New clash between the Government of Andrés Manuel López Obrador and the Republican Party. Congressman Dan Crenshaw, behind the proposal to name terrorist groups and declare war on the Mexican cartels, has launched a new dart against the president after the tragedy in Lagos de Moreno, the case of the disappearance of five young people that has shocked the country in recent days. “My question to the president of Mexico is how much violence can his country endure, what is the limit?” Crenshaw questioned in a video shared Tuesday on his social media. “It is time to declare the cartels enemies of Mexico and the United States,” he added.
“It is time to end the political games and work together to combat this threat,” Crenshaw said in a direct question to López Obrador. Both have starred for months in a crossroads of accusations and reproaches regarding the security strategy of the Mexican Government. “You have said that I want to invade Mexico, but you know that is not true,” said the conservative politician, who proposed a law last November for the United States to authorize the use of military force in Mexican territory. “It’s time you let us help you,” said the Texas representative, a veteran of the Afghanistan and Iraq wars.
The proposal that the US Army fight the Mexican cartels is not new. It is an initiative that arose from the Barack Obama Administration and gained strength during the Government of Donald Trump, although it never materialized. During the fentanyl crisis, which claims tens of thousands of lives in the United States each year, the idea gained momentum again, under the premise that the Jalisco Nueva Generación Cartel and the Sinaloa Cartel are behind the trafficking that has oiled the epidemic due to the consumption of synthetic drugs.
Last March, Crenshaw and other members of the Republican Party echoed the murder of two Americans in the border city of Matamoros to affirm that López Obrador’s policy against organized crime has failed. The Mexican president emphasized that Mexico “is not a colony of the United States” and affirmed that the proposal is inadmissible and violates international law. He also called the politicians pushing the proposal “wimps” and “interventionists.”
Crenshaw said at the end of July, in an exclusive interview with EL PAÍS, that his proposal had been misinterpreted and that he would never promote an “invasion of Mexico.” In his social media post, the politician stressed that idea. He also repeated the formula: insist on the proposal just days after the high-profile cases that ravage the other side of the border. The five young men had disappeared since August 11, and days later a disturbing video circulated in which criminal members forced them to kill each other. The case has remained at the center of news coverage and public outrage in Mexico.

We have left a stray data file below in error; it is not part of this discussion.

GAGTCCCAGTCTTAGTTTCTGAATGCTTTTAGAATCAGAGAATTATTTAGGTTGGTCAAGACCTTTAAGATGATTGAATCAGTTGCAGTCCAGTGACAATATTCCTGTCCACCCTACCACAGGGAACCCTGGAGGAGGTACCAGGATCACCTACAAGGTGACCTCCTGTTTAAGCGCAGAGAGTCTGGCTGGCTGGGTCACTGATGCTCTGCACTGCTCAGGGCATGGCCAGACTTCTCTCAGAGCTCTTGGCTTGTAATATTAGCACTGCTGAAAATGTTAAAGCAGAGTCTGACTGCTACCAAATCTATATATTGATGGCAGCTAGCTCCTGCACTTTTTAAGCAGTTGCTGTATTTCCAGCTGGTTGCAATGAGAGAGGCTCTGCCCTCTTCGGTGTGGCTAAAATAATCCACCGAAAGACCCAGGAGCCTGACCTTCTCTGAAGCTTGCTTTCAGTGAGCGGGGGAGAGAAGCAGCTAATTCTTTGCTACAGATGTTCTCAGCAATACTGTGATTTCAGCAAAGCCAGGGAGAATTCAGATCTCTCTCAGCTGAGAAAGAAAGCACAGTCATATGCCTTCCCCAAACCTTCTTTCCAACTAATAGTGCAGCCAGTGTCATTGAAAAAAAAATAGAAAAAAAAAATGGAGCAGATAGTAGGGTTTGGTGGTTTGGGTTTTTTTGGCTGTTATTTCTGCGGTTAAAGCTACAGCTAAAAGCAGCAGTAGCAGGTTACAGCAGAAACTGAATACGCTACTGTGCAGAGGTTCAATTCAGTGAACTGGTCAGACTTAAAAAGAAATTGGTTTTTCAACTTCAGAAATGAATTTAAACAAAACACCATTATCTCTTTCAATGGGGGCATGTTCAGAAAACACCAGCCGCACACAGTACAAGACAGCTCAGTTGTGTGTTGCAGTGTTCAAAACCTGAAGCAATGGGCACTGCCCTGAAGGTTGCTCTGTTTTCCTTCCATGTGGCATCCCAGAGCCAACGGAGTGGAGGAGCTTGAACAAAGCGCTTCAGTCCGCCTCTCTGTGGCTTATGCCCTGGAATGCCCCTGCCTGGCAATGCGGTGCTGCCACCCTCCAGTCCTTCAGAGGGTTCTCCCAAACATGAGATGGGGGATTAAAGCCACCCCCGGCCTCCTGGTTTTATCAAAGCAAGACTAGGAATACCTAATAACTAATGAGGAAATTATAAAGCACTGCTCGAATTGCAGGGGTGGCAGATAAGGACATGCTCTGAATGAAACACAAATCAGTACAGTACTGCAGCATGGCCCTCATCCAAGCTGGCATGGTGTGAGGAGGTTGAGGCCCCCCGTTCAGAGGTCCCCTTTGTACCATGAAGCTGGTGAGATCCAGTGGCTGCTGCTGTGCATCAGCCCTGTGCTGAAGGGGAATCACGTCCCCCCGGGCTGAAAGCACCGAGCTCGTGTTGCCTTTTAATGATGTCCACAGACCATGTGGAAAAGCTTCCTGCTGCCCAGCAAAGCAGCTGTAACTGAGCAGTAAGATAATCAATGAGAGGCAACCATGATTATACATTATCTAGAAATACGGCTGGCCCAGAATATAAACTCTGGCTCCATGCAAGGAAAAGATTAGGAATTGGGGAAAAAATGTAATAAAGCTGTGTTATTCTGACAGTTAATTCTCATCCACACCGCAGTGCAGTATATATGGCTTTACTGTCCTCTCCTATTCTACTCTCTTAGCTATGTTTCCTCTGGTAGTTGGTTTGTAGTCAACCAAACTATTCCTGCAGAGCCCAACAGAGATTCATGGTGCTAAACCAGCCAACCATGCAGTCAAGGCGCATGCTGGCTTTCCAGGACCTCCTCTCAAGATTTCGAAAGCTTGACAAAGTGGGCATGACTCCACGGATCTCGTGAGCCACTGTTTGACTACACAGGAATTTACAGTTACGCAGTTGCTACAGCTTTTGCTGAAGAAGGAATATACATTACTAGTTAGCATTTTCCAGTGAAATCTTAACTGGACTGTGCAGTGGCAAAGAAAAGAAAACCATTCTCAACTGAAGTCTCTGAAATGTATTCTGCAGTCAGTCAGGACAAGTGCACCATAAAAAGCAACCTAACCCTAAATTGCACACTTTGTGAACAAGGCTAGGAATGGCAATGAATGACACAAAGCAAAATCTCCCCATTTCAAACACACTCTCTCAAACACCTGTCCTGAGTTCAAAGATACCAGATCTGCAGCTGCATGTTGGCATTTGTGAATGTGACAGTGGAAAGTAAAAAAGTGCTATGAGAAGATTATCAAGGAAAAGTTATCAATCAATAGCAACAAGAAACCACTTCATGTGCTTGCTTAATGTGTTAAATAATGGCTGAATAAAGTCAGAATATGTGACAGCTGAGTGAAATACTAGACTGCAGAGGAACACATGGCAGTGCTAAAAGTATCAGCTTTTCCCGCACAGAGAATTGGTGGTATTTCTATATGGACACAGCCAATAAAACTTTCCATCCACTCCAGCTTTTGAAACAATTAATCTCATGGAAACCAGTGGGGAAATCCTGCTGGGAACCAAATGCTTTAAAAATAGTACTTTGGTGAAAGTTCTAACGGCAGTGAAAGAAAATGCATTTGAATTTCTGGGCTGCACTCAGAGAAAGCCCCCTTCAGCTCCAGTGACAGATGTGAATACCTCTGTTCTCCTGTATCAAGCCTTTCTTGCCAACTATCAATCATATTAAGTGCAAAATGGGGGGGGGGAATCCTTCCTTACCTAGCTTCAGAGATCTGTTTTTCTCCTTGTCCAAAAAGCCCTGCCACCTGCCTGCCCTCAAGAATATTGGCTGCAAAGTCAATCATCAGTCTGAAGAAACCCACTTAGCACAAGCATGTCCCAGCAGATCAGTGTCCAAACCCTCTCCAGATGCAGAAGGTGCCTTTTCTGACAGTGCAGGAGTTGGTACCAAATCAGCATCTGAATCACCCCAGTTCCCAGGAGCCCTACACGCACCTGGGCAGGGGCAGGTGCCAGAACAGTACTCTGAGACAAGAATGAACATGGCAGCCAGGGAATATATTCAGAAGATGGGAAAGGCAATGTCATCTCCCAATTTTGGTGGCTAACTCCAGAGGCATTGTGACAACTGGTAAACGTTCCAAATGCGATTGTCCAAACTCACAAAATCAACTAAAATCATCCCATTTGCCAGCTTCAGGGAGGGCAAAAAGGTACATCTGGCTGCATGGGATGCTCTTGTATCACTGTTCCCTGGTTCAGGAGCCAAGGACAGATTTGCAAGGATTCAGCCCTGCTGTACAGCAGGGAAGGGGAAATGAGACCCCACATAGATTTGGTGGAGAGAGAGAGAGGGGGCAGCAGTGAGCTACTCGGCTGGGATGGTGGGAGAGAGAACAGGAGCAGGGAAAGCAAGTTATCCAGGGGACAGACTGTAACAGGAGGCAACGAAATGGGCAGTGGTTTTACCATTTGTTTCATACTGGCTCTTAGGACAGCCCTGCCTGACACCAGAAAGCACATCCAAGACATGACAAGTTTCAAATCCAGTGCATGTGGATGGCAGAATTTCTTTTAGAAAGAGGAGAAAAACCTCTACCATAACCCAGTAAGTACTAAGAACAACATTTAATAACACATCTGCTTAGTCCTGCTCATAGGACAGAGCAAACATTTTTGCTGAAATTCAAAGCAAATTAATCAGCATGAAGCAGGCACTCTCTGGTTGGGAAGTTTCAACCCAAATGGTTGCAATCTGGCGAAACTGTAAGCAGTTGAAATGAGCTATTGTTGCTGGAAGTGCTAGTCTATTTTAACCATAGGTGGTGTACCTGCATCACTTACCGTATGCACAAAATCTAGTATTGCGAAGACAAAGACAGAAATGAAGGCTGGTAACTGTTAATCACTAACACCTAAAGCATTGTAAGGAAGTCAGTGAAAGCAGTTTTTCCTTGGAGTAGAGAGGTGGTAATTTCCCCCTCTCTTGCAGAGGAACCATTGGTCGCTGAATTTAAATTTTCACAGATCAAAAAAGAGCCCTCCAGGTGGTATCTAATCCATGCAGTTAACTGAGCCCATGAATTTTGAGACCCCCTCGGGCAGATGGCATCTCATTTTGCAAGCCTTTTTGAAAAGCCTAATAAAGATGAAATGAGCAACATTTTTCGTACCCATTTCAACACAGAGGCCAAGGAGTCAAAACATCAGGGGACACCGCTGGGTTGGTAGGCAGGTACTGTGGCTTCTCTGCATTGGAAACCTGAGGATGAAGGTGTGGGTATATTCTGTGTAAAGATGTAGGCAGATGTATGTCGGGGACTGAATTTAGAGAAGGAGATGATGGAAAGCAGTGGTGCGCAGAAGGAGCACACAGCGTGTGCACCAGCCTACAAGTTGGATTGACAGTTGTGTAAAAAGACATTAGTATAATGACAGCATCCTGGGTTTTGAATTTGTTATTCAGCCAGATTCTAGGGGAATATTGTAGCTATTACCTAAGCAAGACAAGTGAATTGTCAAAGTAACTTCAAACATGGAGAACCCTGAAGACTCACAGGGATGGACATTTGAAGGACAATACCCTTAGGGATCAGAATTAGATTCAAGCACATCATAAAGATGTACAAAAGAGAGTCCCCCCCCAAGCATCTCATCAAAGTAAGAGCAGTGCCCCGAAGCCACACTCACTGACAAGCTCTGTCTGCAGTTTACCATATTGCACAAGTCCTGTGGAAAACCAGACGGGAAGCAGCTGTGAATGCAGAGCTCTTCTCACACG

The authorities have followed with diligence to find the bodies of the boys, who were only between 19 and 22 years old. This week the discovery of several bone segments in a secured farm was announced, it was assumed that they could correspond to those of the boys, but later the Government of Jalisco confirmed that they were not related to the case.
“His crime? Refuse to work for the cartel,” Crenshaw said, accusing the Jalisco Nueva Generación Cartel. Mexico and the United States have presidential elections next year. Most analysts warn that the Republican Party will seek to continue capitalizing on the wave of violence in Mexico in the electoral campaign, along with migration. The Republican congressman rejected these versions and said that he does not have to appeal to a speech against migration and drug trafficking to guarantee his re-election in the Lower House. Presidential hopefuls like Trump and Gov. Ron de Santis have incorporated hardline messaging about the use of deadly force at the border, including against immigrants in transit.
“Mexico is going to be a topic throughout the process and the axis of the argument of the Republican Party,” said Marcelo Ebrard, presidential candidate for Morena and former Secretary of Foreign Affairs until last June, in an interview with this newspaper last weekend. “Whoever your candidate is, he will be anti-Mexican, in fact, he is one of the few elements that gives the party cohesion,” added Ebrard, who acknowledged that the coincidence in the electoral calendar of both countries will increase the degree of complexity in the relationship. bilateral.
“We have to act now, before more innocent people are killed. Your country is at stake,” said Crenshaw, who has shown himself willing to meet with the Mexican president to put their disagreements behind him. After months of friction with different sectors in Washington, López Obrador has avoided paying for the controversy in recent weeks. A new open wound for Mexico can reignite the controversy between the two countries.
Source: El Pais